SynSin: End-to-end View Synthesis from a Single Image

CVPR, pp. 7465-7475, 2019.

Cited by: 12|Bibtex|Views32|DOI:https://doi.org/10.1109/CVPR42600.2020.00749
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While we have introduced SynSin in the context of view synthesis, we note that using a neural point cloud renderer within a generative model has applications in other tasks

Abstract:

Single image view synthesis allows for the generation of new views of a scene given a single input image. This is challenging, as it requires comprehensively understanding the 3D scene from a single image. As a result, current methods typically use multiple images, train on ground-truth depth, or are limited to synthetic data. We propos...More

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Introduction
  • Given an image of a scene, as in Fig. 1, what would one see when turning left or walking forward? We

    Project page: www.robots.ox.ac.uk/ ̃ow/synsin.html. ∗Work done during an internship at Facebook AI Research.

    can reason that the window and the wall will extend to the left and more chairs will appear to the right.
  • The task of novel view synthesis addresses these questions: given a view of a scene, the aim is to generate images of the scene from new viewpoints.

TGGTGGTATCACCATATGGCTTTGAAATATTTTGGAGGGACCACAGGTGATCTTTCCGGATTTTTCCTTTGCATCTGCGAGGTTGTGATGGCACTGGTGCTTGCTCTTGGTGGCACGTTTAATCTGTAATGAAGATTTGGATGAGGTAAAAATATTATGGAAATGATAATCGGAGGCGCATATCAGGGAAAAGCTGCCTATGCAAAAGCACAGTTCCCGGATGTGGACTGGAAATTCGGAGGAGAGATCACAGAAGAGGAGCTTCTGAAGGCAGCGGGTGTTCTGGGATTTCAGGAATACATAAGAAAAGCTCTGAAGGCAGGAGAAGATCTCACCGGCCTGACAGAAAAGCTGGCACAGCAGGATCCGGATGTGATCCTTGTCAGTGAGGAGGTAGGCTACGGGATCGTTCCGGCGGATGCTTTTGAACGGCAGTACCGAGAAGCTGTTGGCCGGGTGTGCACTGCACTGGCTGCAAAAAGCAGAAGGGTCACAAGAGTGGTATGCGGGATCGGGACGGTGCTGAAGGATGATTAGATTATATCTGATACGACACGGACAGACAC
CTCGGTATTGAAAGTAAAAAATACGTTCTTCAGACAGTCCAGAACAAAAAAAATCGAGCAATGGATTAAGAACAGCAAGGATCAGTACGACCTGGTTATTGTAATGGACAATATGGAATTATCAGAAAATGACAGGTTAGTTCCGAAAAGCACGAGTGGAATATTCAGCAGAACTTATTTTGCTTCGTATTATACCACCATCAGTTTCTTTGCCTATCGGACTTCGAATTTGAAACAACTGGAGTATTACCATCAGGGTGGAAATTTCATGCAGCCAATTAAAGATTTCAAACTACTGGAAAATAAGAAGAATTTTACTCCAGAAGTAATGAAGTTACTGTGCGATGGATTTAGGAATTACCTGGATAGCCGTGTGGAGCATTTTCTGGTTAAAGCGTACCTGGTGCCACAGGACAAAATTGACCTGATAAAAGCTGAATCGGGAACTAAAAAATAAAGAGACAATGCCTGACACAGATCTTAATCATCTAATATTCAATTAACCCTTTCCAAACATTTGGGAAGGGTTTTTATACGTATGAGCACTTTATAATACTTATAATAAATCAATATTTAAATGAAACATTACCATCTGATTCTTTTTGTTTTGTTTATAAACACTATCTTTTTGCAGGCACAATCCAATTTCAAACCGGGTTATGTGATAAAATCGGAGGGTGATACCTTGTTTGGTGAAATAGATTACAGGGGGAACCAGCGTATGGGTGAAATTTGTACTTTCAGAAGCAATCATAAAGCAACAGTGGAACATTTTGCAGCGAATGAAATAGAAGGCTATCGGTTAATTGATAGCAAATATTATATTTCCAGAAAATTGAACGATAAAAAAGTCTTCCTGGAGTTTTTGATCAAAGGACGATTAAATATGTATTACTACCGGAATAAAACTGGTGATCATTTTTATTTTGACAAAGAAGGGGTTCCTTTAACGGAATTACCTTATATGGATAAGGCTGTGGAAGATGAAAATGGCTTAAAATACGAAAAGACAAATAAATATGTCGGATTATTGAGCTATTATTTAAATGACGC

• This task has wide applications in image editing, animating still photographs or viewing RGB images in 3D.
  • Understanding semantics is necessary for synthesising plausible completions of partially visible objects, e.g. the chair in Fig. 1
Highlights
  • Given an image of a scene, as in Fig. 1, what would one see when turning left or walking forward? We

    Project page: www.robots.ox.ac.uk/ ̃ow/synsin.html. ∗Work done during an internship at Facebook AI Research.

    can reason that the window and the wall will extend to the left and more chairs will appear to the right
  • In this paper we introduce SynSin, a model for view synthesis from a single image in complex real-world scenes
  • To represent the 3D scene structure, we project the image into a latent feature space which is in turn transformed using a differentiable point cloud renderer
  • We report metrics on the final prediction (Both) and on the regions of the target image that are visible (Vis) and not visible (InVis) in the input image. (Vis) evaluates the quality of the learned 3D scene structure, as it can be largely solved by accurate depth prediction. (InVis) evaluates the quality of a model’s understanding of scene semantics; it requires a holistic understanding of semantic and geometric properties to reasonably in-paint missing regions